The near prospect of "losing" a sibling to matrimony also brought home to me my distance from my family, physical and otherwise, and I cannot say that the exile is involuntary, it is definitely by choice, and a well thought one. Yet I ponder whether shaking off all the expectations and burden of the first born son was done in too harsh a way, whether by carving out my independent zone I dug a gulf of estrangement, way more question than answers. I have no regrets, but no satisfaction either.

attachment, or the lack of it figures large in my mind, upon taking on my current job, I took a decision to withdraw from the "scene' and not to pursue anything half-way serious until I reach a stable point in my job when I can give proper time and attention. The downside is, I am less and less satisfied with non-serious encounters, which leaves a bitter aftertaste most of the time.
Another question to chew on.

Wednesday, June 14, 2006

A series of unfortunate events

Last week has bee rather eventful, all but one of the sad kind, and they had an adverse effect on my outlook and disposition.

The massacre on the beach in Gaza: I could not help but tear up at the sight of Huda Ghalia, the 11 years old girl that lost almost all of her family, their only crime was being Palestinian and imagining that they are entitled to a family picnic on the beach. The Israeli shells sought to end that transgression, to the result we all saw. My dad have met the girl in Gaza City 3 days ago and told me that she is totally dazed and lucid, very sad indeed.

The death of Zarqawi was the only positive development of the week, while it is not right to celebrate a state sanctioned murder, if anybody deserved it, that murderer did. I am against the American occupation of Iraq, but if Zarqawi is the alternative, I never want the Americans to leave. His victims were mostly innocent Iraqis, and his takfiri discourse is the most dangerous element in the Iraqi swamp. I will shed no tears on account of this zealot, I actually had a toast to the F16 that caught the bastard, even that I felt bad about it afterwards.

The shameful chaos and internal fighting in Palestine is driving me into depression, insane acts as torching the parliament building, shooting at a security HQ, firing those idiotic rockets at Israel that bring back ample death, the media war, the people left without salaries, the desperation, the Israeli pleasure at our situation, I could go on for ever, I am just sick of it. I am actually dreading my trip back to Ramallah in late July.

I will post again when I am in slight better state of mind.


Wednesday, June 07, 2006

Democracy but no democrats!

One of the sayings of Azmi Bishara that stuck with me (I am not a Bishara fan usually) is that you cannot create a true democracy in the Arab World without democrats, i.e. a political class that believes in and practices democratic values, most importantly the concept that the power resides with the people.

That is especially true in Palestine today, with the simmering crisis over the referendum to be called by President Abbas, for the life of me I cannot understand how Hamas can explain their opposition to it. A party elected to government by the people should not fear consulting them about a major decision, especially when it can serve as a face-saving way to make a compromise that is anathema to the dogmatic bunch in Hamas leadership.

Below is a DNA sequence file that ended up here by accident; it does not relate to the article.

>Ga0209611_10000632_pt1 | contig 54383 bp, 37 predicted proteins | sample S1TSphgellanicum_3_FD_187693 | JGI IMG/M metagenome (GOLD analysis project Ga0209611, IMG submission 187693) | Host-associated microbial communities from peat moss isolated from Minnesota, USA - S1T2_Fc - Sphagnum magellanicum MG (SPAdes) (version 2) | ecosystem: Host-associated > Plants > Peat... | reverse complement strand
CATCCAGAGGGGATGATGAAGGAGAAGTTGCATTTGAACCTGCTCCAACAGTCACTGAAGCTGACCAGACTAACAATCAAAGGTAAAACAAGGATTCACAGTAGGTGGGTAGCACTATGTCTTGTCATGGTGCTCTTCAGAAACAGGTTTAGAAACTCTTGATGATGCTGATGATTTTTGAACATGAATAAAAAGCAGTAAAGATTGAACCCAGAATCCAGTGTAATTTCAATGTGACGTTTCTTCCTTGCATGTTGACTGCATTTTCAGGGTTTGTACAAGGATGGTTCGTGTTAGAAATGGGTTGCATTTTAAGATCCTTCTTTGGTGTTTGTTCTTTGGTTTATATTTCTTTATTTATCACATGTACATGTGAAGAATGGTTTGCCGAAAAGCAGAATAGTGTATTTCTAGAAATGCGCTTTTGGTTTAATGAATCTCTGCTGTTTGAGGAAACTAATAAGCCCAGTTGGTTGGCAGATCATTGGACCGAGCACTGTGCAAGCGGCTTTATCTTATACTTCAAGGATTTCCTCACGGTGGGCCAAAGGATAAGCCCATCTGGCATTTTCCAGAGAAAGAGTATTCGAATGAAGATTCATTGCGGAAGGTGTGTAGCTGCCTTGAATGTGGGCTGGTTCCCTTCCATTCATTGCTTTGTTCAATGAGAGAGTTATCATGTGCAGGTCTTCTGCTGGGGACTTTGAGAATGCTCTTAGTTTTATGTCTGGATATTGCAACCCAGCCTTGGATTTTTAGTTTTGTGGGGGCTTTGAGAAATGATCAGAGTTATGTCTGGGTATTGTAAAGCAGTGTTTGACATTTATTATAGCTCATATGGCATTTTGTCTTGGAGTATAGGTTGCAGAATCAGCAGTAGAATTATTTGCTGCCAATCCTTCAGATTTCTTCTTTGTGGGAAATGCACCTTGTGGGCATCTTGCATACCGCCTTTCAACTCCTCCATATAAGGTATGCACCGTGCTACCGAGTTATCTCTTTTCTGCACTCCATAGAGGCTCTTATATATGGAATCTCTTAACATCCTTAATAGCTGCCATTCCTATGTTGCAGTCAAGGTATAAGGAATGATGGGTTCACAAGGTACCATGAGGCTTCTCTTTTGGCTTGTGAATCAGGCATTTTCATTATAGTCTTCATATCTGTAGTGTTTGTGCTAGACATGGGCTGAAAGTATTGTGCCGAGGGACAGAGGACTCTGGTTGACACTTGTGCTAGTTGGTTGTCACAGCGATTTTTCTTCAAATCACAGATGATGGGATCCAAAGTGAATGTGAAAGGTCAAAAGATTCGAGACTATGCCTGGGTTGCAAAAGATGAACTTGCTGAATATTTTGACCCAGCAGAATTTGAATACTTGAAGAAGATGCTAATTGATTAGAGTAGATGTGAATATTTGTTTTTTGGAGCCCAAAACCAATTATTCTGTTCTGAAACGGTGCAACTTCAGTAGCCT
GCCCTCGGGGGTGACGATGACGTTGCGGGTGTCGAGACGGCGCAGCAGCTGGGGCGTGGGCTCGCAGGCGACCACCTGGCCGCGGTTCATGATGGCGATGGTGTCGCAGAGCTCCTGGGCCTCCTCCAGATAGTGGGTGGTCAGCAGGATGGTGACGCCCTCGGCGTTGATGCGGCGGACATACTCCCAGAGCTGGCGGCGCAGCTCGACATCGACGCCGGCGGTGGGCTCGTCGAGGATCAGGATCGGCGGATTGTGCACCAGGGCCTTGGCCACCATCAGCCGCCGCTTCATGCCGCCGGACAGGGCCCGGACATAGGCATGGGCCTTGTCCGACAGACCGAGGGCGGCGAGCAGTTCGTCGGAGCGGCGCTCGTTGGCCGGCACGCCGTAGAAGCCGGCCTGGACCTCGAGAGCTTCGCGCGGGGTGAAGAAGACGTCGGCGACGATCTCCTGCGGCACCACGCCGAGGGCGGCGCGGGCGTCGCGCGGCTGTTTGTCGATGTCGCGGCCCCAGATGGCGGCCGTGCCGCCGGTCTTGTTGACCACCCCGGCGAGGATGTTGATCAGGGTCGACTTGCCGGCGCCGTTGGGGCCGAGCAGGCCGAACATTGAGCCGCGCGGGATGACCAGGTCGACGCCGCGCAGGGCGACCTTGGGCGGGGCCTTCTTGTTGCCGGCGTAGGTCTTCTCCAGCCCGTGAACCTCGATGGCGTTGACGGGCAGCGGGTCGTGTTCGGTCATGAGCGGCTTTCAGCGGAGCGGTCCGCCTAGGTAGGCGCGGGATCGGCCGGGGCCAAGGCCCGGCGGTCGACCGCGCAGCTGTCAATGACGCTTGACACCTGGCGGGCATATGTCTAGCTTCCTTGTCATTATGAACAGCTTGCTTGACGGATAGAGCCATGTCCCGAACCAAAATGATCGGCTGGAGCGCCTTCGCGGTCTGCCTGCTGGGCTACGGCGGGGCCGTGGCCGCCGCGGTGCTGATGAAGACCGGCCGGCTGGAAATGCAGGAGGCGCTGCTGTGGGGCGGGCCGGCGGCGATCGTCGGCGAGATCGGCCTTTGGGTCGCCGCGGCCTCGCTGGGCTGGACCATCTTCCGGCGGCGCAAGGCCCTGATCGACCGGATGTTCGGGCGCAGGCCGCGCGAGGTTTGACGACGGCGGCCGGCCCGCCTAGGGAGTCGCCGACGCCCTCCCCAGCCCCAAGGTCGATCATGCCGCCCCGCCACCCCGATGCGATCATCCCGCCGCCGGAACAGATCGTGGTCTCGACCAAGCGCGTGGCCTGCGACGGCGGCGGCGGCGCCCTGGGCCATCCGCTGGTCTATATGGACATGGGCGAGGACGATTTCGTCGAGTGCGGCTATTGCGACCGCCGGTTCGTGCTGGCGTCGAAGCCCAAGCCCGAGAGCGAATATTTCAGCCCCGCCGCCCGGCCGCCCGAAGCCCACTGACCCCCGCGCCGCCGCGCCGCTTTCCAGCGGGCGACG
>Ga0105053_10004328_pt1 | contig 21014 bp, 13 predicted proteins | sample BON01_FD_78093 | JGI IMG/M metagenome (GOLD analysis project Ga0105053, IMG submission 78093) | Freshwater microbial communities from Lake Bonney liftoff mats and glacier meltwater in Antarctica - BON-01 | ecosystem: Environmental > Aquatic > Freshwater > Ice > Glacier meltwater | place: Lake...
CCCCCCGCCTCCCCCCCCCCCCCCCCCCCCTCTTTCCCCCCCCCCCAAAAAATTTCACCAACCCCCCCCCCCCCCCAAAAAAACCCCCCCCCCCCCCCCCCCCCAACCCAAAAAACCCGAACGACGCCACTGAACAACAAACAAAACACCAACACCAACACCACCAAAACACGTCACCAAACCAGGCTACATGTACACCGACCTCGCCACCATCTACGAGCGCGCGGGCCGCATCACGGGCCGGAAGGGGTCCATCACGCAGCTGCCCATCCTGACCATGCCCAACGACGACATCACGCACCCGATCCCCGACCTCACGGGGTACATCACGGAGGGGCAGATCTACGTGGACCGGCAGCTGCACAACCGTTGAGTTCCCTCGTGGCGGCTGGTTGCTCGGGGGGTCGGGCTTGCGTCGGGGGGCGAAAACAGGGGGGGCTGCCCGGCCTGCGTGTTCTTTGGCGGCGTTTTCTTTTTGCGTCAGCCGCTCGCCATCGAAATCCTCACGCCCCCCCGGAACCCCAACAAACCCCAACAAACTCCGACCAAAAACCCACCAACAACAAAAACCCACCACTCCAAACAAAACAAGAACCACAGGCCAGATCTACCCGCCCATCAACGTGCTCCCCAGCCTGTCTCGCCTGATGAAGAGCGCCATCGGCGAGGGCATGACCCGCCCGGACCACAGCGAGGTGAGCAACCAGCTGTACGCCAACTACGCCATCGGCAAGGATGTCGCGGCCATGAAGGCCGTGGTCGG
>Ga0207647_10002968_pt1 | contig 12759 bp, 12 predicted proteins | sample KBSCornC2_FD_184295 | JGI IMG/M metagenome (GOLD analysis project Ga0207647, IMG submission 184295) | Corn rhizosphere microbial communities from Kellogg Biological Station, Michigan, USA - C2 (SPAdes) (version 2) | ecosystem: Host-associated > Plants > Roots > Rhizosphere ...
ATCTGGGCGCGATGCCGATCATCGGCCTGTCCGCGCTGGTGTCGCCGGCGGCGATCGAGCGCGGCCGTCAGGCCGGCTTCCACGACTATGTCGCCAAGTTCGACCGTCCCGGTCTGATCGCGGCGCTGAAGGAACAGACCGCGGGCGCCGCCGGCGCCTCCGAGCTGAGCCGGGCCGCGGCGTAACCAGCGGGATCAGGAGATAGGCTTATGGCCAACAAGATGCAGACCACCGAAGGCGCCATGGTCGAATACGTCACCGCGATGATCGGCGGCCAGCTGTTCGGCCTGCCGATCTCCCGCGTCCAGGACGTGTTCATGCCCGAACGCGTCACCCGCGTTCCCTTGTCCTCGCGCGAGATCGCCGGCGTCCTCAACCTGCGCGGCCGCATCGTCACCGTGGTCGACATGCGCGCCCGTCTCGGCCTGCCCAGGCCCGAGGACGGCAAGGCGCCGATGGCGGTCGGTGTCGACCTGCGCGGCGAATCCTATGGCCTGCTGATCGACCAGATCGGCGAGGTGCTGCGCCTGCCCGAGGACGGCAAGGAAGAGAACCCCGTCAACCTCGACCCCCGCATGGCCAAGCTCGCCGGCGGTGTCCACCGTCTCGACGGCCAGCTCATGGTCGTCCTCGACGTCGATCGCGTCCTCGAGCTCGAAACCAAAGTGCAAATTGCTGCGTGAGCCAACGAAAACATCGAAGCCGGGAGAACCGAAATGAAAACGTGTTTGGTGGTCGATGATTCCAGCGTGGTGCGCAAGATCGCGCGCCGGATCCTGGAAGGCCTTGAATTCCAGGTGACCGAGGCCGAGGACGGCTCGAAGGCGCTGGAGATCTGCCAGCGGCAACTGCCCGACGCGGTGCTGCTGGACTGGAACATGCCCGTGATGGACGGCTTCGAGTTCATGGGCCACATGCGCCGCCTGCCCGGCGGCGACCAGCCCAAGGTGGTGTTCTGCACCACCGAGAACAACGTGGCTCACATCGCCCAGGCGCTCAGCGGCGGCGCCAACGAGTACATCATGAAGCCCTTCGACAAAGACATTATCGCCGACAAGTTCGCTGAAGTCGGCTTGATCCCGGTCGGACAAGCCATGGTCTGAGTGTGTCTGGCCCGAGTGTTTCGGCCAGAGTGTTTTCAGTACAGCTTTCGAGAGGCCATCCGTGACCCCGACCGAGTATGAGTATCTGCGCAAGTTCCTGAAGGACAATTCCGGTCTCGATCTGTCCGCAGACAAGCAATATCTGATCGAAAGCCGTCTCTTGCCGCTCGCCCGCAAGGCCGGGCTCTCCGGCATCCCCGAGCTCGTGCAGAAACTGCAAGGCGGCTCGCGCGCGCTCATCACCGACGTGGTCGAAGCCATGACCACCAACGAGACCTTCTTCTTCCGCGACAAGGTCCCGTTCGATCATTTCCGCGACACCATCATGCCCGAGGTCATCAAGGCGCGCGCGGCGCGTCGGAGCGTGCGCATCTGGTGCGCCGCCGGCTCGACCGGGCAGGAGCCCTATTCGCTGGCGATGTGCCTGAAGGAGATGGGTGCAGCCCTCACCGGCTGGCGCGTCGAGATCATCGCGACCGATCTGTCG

An absolute majority of the Palestinian people inside the West Bank and Gaza support a recognition of Israel within the Green line in return for a Palestinian in the whole of the West Bank and Gaza and a just solution to the refugee issue. A Palestinian in Tul Karem does not need much imagination to recognize that Israel exist, he can see it with his own eyes.
While the counter argument that the Palestinians outside Palestine are the majority and they should have a vote is valid as well, the politics of dispossession inside the camps and the realities of the 'host" states makes consulting the whole population impossible, besides, the people under the occupation are for better or worse, the last standing presence on historical Palestine, and hence, they are its custodian, almost by default.

Mahomud Darwish once commented on the difference between "Al-haq" what is right, and "Al-haqiqa" the reality, the reality is, through a great historical inequity, our land was taken from us unjustly, but in order for us to continue to exist as a nation, we must recognize the current realities, and realize that Israel cannot be "wiped off the map", once we do that, we have a frame of reference of a compromise with our "neighbors". This does not imply that we have accepted their historical right to what is our land, but we have accepted the fact that they are there right now, and we have to live next to them, rather than to die under their fire.

In this light, the Hamas dogmatic stance stands hollow, they refuse to acknowledge the majority acceptance of the realities, and are fiercely against a referendum that will formalize the public will and turn it into a de facto national policy. They cannot claim public mandate without listening to the people.

I am afraid that this argument will be settled with guns rather than by compromise, which is why the referendum is a good idea, and that is exactly what scares Hamas.

One thing that you can say about Palestine is that there are never dull moments.

Saturday, June 03, 2006

Back from the (near) dead!

I am finally back to posting after a hiatus of almost two months, as I fell sick and my new job has taken all the time I could spare, so all my energies were focused on that.

A lot has happened in the past two months, a family member got engaged, to be married very soon, so I have to travel home for the ceremony, some friends are leaving the country, others settling here. An uncle of mine came here with the intention of setting up shop in the UAE and leaving his business in Palestine, a very depressing thought.

I also got to go and see Chicago the Musical, which was swell, it was refreshing to see this amusing tale of notoriety and infidelity displayed in all its "glory", fishnets and all.

Yesterday I made the mistake of going to see the Da Vinci Code, I should listen to critics more, as I will never get those two hours plus back, all I can say that it was a one dimentional performance, shame.

I am back to my posting schedule, so I will be posting again by the middle of the week.